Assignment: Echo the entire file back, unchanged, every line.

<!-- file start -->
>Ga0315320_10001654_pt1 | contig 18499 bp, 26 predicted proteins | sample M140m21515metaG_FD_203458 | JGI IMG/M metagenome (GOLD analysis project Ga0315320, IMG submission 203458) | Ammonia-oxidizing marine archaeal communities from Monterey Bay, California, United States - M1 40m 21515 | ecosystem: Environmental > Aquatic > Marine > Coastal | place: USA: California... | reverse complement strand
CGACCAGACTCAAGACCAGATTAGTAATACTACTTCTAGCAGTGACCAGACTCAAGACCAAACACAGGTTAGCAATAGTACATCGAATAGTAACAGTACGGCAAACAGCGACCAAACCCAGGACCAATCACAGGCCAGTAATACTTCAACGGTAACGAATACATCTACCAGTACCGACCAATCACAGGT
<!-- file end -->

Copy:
>Ga0315320_10001654_pt1 | contig 18499 bp, 26 predicted proteins | sample M140m21515metaG_FD_203458 | JGI IMG/M metagenome (GOLD analysis project Ga0315320, IMG submission 203458) | Ammonia-oxidizing marine archaeal communities from Monterey Bay, California, United States - M1 40m 21515 | ecosystem: Environmental > Aquatic > Marine > Coastal | place: USA: California... | reverse complement strand
CGACCAGACTCAAGACCAGATTAGTAATACTACTTCTAGCAGTGACCAGACTCAAGACCAAACACAGGTTAGCAATAGTACATCGAATAGTAACAGTACGGCAAACAGCGACCAAACCCAGGACCAATCACAGGCCAGTAATACTTCAACGGTAACGAATACATCTACCAGTACCGACCAATCACAGGT